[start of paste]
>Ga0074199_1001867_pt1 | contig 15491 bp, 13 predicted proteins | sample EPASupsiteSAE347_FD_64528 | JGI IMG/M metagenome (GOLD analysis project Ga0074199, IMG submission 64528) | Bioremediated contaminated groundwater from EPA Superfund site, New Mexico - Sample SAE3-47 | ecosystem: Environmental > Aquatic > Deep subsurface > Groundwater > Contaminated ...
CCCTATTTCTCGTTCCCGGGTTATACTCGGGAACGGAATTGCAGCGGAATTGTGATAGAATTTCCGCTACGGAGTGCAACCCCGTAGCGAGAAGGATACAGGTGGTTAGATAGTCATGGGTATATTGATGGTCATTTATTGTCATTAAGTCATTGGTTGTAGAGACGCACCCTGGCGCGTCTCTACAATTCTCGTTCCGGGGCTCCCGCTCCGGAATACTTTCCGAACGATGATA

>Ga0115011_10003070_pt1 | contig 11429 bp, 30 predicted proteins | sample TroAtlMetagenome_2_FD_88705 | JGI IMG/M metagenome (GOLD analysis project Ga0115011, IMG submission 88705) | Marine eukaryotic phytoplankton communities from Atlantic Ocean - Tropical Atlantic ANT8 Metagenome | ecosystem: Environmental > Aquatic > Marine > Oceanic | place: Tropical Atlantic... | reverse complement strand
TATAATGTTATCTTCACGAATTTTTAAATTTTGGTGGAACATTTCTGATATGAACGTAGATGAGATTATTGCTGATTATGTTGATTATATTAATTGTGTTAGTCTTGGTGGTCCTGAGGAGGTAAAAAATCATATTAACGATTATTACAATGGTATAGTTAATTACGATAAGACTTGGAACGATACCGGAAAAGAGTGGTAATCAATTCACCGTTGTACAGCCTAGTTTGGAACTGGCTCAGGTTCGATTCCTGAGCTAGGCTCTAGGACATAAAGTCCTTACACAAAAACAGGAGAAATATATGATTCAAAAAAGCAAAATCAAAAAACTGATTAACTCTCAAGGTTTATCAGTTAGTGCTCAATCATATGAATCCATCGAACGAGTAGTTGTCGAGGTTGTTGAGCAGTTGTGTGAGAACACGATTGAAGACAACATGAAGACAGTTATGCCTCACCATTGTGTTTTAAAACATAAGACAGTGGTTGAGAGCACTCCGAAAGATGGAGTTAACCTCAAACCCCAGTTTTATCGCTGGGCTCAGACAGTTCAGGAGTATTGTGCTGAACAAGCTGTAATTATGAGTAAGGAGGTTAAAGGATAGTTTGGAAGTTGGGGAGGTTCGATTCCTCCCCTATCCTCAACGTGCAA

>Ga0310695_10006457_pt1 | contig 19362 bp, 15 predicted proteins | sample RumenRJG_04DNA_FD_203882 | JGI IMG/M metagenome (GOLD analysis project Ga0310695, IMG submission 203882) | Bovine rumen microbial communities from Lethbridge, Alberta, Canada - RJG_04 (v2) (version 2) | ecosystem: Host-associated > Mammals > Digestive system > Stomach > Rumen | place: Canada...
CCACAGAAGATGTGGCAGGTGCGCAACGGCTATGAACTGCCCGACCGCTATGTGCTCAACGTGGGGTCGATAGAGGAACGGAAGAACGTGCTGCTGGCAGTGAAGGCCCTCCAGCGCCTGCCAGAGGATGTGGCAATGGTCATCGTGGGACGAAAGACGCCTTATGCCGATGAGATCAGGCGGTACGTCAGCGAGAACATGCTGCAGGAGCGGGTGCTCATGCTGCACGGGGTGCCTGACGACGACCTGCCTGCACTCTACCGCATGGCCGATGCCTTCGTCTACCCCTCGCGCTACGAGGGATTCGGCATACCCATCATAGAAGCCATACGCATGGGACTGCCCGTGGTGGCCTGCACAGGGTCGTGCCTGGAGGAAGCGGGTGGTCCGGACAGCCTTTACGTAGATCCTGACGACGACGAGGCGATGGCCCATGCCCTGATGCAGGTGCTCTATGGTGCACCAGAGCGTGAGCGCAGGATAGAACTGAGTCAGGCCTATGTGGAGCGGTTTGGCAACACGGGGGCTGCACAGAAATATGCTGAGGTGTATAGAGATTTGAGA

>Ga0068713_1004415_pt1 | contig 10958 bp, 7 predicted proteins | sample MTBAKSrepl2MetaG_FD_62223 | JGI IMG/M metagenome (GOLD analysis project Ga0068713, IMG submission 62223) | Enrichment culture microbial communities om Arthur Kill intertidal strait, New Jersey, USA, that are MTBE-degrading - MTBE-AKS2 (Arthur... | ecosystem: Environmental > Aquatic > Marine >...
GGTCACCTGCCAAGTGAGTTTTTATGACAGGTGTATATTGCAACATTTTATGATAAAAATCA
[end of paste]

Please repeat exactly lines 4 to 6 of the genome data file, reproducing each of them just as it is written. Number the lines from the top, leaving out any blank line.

TATAATGTTATCTTCACGAATTTTTAAATTTTGGTGGAACATTTCTGATATGAACGTAGATGAGATTATTGCTGATTATGTTGATTATATTAATTGTGTTAGTCTTGGTGGTCCTGAGGAGGTAAAAAATCATATTAACGATTATTACAATGGTATAGTTAATTACGATAAGACTTGGAACGATACCGGAAAAGAGTGGTAATCAATTCACCGTTGTACAGCCTAGTTTGGAACTGGCTCAGGTTCGATTCCTGAGCTAGGCTCTAGGACATAAAGTCCTTACACAAAAACAGGAGAAATATATGATTCAAAAAAGCAAAATCAAAAAACTGATTAACTCTCAAGGTTTATCAGTTAGTGCTCAATCATATGAATCCATCGAACGAGTAGTTGTCGAGGTTGTTGAGCAGTTGTGTGAGAACACGATTGAAGACAACATGAAGACAGTTATGCCTCACCATTGTGTTTTAAAACATAAGACAGTGGTTGAGAGCACTCCGAAAGATGGAGTTAACCTCAAACCCCAGTTTTATCGCTGGGCTCAGACAGTTCAGGAGTATTGTGCTGAACAAGCTGTAATTATGAGTAAGGAGGTTAAAGGATAGTTTGGAAGTTGGGGAGGTTCGATTCCTCCCCTATCCTCAACGTGCAA

>Ga0310695_10006457_pt1 | contig 19362 bp, 15 predicted proteins | sample RumenRJG_04DNA_FD_203882 | JGI IMG/M metagenome (GOLD analysis project Ga0310695, IMG submission 203882) | Bovine rumen microbial communities from Lethbridge, Alberta, Canada - RJG_04 (v2) (version 2) | ecosystem: Host-associated > Mammals > Digestive system > Stomach > Rumen | place: Canada...
CCACAGAAGATGTGGCAGGTGCGCAACGGCTATGAACTGCCCGACCGCTATGTGCTCAACGTGGGGTCGATAGAGGAACGGAAGAACGTGCTGCTGGCAGTGAAGGCCCTCCAGCGCCTGCCAGAGGATGTGGCAATGGTCATCGTGGGACGAAAGACGCCTTATGCCGATGAGATCAGGCGGTACGTCAGCGAGAACATGCTGCAGGAGCGGGTGCTCATGCTGCACGGGGTGCCTGACGACGACCTGCCTGCACTCTACCGCATGGCCGATGCCTTCGTCTACCCCTCGCGCTACGAGGGATTCGGCATACCCATCATAGAAGCCATACGCATGGGACTGCCCGTGGTGGCCTGCACAGGGTCGTGCCTGGAGGAAGCGGGTGGTCCGGACAGCCTTTACGTAGATCCTGACGACGACGAGGCGATGGCCCATGCCCTGATGCAGGTGCTCTATGGTGCACCAGAGCGTGAGCGCAGGATAGAACTGAGTCAGGCCTATGTGGAGCGGTTTGGCAACACGGGGGCTGCACAGAAATATGCTGAGGTGTATAGAGATTTGAGA